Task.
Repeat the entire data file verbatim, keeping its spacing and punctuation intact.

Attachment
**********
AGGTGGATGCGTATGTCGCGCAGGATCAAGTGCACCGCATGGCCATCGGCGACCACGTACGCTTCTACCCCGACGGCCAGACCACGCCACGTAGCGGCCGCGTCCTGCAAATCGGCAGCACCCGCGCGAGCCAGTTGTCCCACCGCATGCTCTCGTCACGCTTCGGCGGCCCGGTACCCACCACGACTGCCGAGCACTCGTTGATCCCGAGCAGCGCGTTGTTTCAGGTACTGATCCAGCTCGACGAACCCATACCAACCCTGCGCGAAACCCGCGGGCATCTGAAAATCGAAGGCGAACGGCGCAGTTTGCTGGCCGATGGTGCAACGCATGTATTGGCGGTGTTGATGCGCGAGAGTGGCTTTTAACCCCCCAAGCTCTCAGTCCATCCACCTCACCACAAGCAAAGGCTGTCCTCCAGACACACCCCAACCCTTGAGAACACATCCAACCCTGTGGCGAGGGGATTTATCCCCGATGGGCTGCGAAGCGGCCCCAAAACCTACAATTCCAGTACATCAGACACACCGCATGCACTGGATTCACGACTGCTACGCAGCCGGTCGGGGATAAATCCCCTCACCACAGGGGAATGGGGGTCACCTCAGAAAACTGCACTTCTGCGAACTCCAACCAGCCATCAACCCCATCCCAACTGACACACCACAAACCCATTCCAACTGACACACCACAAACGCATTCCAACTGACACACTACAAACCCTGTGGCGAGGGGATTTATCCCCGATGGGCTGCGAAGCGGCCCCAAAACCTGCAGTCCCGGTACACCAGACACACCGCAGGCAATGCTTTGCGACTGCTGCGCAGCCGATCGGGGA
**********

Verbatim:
AGGTGGATGCGTATGTCGCGCAGGATCAAGTGCACCGCATGGCCATCGGCGACCACGTACGCTTCTACCCCGACGGCCAGACCACGCCACGTAGCGGCCGCGTCCTGCAAATCGGCAGCACCCGCGCGAGCCAGTTGTCCCACCGCATGCTCTCGTCACGCTTCGGCGGCCCGGTACCCACCACGACTGCCGAGCACTCGTTGATCCCGAGCAGCGCGTTGTTTCAGGTACTGATCCAGCTCGACGAACCCATACCAACCCTGCGCGAAACCCGCGGGCATCTGAAAATCGAAGGCGAACGGCGCAGTTTGCTGGCCGATGGTGCAACGCATGTATTGGCGGTGTTGATGCGCGAGAGTGGCTTTTAACCCCCCAAGCTCTCAGTCCATCCACCTCACCACAAGCAAAGGCTGTCCTCCAGACACACCCCAACCCTTGAGAACACATCCAACCCTGTGGCGAGGGGATTTATCCCCGATGGGCTGCGAAGCGGCCCCAAAACCTACAATTCCAGTACATCAGACACACCGCATGCACTGGATTCACGACTGCTACGCAGCCGGTCGGGGATAAATCCCCTCACCACAGGGGAATGGGGGTCACCTCAGAAAACTGCACTTCTGCGAACTCCAACCAGCCATCAACCCCATCCCAACTGACACACCACAAACCCATTCCAACTGACACACCACAAACGCATTCCAACTGACACACTACAAACCCTGTGGCGAGGGGATTTATCCCCGATGGGCTGCGAAGCGGCCCCAAAACCTGCAGTCCCGGTACACCAGACACACCGCAGGCAATGCTTTGCGACTGCTGCGCAGCCGATCGGGGA